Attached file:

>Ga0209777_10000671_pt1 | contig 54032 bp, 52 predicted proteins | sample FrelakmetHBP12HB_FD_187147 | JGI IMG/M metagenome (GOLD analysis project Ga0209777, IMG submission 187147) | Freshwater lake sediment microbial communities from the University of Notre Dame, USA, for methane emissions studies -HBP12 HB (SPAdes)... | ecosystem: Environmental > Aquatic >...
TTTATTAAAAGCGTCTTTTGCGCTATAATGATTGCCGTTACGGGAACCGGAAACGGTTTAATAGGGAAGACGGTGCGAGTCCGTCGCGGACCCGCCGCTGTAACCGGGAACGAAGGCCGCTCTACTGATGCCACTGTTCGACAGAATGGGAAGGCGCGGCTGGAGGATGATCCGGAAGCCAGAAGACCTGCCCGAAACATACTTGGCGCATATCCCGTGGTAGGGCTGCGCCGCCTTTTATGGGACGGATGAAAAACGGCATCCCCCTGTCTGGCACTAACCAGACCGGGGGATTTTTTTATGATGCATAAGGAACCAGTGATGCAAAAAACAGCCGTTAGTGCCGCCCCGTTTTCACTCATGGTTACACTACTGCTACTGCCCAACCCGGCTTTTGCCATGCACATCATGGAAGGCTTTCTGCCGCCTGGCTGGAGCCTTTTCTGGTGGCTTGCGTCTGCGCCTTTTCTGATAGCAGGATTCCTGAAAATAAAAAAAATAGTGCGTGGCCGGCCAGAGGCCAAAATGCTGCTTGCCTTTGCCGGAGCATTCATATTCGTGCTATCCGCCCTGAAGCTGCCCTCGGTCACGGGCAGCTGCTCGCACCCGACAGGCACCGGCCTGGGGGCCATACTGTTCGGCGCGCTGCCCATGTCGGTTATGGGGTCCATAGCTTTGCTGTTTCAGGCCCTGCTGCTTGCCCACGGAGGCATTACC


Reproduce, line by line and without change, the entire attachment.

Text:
>Ga0209777_10000671_pt1 | contig 54032 bp, 52 predicted proteins | sample FrelakmetHBP12HB_FD_187147 | JGI IMG/M metagenome (GOLD analysis project Ga0209777, IMG submission 187147) | Freshwater lake sediment microbial communities from the University of Notre Dame, USA, for methane emissions studies -HBP12 HB (SPAdes)... | ecosystem: Environmental > Aquatic >...
TTTATTAAAAGCGTCTTTTGCGCTATAATGATTGCCGTTACGGGAACCGGAAACGGTTTAATAGGGAAGACGGTGCGAGTCCGTCGCGGACCCGCCGCTGTAACCGGGAACGAAGGCCGCTCTACTGATGCCACTGTTCGACAGAATGGGAAGGCGCGGCTGGAGGATGATCCGGAAGCCAGAAGACCTGCCCGAAACATACTTGGCGCATATCCCGTGGTAGGGCTGCGCCGCCTTTTATGGGACGGATGAAAAACGGCATCCCCCTGTCTGGCACTAACCAGACCGGGGGATTTTTTTATGATGCATAAGGAACCAGTGATGCAAAAAACAGCCGTTAGTGCCGCCCCGTTTTCACTCATGGTTACACTACTGCTACTGCCCAACCCGGCTTTTGCCATGCACATCATGGAAGGCTTTCTGCCGCCTGGCTGGAGCCTTTTCTGGTGGCTTGCGTCTGCGCCTTTTCTGATAGCAGGATTCCTGAAAATAAAAAAAATAGTGCGTGGCCGGCCAGAGGCCAAAATGCTGCTTGCCTTTGCCGGAGCATTCATATTCGTGCTATCCGCCCTGAAGCTGCCCTCGGTCACGGGCAGCTGCTCGCACCCGACAGGCACCGGCCTGGGGGCCATACTGTTCGGCGCGCTGCCCATGTCGGTTATGGGGTCCATAGCTTTGCTGTTTCAGGCCCTGCTGCTTGCCCACGGAGGCATTACC